"These days you can feel peer pressure from California or Australia through sites such as MySpace. Your peer group in the 1960s was your local community."
The NCH, which used to be called the National Children's Home and is partly Government-funded, claimed that unhappiness hampered social mobility.
Chief executive Clare Tickell said: "The lack of emotional wellbeing amongst our children and young people is undermining the foundations of any social policy to combat social exclusion, deprivation or lack of social mobility.
"We urge Gordon Brown and his new Cabinet to commit to tackling this hidden and fast-growing problem."
The trend could be partly due to the "medicalisation" of behaviour and the growth of a therapy culture.
Behaviour which in the 1970s would have been seen as normal may now attract labels such as "depression" or "anxiety".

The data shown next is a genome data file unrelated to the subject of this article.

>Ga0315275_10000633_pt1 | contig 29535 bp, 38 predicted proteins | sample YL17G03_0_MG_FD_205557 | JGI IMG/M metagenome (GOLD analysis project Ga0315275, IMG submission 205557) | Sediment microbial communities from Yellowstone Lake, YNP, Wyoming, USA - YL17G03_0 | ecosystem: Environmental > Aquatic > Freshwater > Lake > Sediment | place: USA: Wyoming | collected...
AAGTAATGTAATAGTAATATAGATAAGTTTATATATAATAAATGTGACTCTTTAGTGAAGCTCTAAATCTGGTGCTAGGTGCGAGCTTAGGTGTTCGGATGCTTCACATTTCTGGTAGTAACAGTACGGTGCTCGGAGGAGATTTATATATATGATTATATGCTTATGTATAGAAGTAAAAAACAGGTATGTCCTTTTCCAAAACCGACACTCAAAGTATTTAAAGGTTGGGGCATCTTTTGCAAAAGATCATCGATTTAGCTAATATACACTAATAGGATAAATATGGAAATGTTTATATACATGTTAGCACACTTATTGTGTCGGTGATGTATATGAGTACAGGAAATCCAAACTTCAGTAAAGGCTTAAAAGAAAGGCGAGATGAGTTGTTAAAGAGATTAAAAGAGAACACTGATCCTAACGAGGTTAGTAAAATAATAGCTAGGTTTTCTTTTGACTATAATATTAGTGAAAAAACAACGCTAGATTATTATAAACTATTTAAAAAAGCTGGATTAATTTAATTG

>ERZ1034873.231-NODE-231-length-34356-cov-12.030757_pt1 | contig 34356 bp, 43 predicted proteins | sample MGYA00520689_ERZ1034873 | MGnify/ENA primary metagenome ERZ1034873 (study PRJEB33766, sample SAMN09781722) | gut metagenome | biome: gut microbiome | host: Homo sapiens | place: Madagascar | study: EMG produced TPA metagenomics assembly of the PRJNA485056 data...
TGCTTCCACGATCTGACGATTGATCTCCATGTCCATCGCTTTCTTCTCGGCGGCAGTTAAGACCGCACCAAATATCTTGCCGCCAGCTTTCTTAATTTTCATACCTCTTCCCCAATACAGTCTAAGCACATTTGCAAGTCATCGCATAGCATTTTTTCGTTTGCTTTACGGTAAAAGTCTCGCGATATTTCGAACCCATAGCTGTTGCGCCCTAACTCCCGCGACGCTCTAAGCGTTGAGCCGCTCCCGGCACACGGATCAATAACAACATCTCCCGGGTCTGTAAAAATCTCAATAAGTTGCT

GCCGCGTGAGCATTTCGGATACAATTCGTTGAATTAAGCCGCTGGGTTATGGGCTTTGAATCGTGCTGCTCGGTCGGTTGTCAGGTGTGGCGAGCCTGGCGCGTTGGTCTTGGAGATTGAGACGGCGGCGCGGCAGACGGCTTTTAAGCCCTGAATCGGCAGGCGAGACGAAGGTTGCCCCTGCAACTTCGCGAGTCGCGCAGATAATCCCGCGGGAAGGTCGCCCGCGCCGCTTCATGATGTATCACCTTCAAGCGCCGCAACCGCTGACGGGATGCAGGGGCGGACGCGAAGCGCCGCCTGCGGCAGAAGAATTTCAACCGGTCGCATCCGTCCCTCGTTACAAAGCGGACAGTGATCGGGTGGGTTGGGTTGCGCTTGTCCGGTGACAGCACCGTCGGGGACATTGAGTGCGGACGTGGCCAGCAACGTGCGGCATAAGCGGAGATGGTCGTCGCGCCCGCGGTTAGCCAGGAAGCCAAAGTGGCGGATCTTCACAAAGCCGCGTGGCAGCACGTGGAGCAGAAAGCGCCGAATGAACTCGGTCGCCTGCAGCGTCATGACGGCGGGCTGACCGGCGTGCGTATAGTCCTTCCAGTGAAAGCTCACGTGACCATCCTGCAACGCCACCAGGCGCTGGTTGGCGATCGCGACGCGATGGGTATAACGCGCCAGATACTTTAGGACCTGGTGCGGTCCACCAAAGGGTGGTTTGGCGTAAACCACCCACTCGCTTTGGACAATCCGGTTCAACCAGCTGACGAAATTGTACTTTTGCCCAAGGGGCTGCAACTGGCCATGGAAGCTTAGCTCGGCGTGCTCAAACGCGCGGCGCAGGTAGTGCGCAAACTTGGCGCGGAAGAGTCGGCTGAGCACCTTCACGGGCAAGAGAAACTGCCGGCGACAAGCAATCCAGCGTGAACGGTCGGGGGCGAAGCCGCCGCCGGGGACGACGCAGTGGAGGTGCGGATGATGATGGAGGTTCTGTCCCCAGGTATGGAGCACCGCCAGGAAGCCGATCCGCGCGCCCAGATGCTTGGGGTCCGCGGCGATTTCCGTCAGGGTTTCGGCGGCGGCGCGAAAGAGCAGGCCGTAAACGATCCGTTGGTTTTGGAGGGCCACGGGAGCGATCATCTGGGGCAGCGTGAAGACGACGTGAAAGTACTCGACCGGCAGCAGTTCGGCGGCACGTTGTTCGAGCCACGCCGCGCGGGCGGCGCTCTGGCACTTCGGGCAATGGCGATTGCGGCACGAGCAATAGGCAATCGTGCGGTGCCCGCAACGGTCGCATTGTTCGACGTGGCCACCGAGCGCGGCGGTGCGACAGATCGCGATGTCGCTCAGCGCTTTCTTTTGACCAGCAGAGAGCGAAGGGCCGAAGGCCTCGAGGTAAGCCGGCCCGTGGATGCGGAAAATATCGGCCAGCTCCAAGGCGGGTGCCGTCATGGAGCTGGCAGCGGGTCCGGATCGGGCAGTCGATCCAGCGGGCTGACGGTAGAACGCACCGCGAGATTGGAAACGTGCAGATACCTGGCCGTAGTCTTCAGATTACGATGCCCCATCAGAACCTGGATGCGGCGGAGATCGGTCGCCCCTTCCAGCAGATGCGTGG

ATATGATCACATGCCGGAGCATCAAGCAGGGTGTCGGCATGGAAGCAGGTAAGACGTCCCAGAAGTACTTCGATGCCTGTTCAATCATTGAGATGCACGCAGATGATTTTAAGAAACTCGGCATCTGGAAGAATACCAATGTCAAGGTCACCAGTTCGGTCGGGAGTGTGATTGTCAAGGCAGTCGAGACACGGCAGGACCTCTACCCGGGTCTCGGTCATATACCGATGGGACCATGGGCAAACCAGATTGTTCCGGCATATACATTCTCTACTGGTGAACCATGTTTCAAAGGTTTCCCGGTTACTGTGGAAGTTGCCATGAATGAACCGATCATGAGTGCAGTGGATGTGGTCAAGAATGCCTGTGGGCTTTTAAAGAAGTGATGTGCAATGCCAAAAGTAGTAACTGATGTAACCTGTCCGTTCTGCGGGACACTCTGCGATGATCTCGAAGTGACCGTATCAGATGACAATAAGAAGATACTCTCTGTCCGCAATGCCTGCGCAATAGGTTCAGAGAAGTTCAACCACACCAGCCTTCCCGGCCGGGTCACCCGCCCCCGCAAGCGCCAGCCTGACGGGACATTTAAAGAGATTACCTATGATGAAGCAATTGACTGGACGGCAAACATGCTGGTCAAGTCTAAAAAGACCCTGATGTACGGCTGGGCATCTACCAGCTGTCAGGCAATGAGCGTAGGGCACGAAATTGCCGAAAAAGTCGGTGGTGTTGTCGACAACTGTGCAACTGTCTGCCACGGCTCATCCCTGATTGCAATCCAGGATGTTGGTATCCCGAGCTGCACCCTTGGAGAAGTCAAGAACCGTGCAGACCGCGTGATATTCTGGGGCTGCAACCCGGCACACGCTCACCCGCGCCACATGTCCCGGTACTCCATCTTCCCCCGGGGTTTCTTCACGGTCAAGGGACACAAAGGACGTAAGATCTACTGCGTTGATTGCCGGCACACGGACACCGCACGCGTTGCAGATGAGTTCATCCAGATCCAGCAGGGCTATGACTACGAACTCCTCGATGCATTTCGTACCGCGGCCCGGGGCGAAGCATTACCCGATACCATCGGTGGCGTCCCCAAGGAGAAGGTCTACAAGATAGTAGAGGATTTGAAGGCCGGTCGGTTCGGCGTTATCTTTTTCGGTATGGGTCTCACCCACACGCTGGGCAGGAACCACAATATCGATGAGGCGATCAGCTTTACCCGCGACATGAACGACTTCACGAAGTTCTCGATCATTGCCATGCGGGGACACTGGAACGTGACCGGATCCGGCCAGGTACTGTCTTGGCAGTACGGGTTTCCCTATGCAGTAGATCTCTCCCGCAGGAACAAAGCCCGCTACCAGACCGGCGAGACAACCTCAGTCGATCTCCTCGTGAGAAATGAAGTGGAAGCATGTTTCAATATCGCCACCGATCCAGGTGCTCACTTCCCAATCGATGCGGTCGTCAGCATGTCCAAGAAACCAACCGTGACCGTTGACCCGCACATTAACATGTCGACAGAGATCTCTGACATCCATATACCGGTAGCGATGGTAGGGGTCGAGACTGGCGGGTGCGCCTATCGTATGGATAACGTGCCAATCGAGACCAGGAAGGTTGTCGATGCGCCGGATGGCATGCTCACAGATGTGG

However, the Nuffield-sponsored study found evidence that escalating mental health problems were "the result of real changes in behaviour and experiences" and not increased reporting of problematic behaviour.
Children's Minister Beverley-Hughes said the prevalence of mental disorders among five to 16-year-olds, as measured by the ONS in 2004, had remained broadly unchanged from its previous study in 1999.
She said: "Investment in child and adolescent mental health services increased by over £145million between 2002 and 2005."
Meanwhile figures from the Department of Health revealed that 673 youngsters aged 18 and under had such severe eating disorders that they needed hospital treatment last year, up from 486 in 1996-1997. Almost 60 were under the age of ten.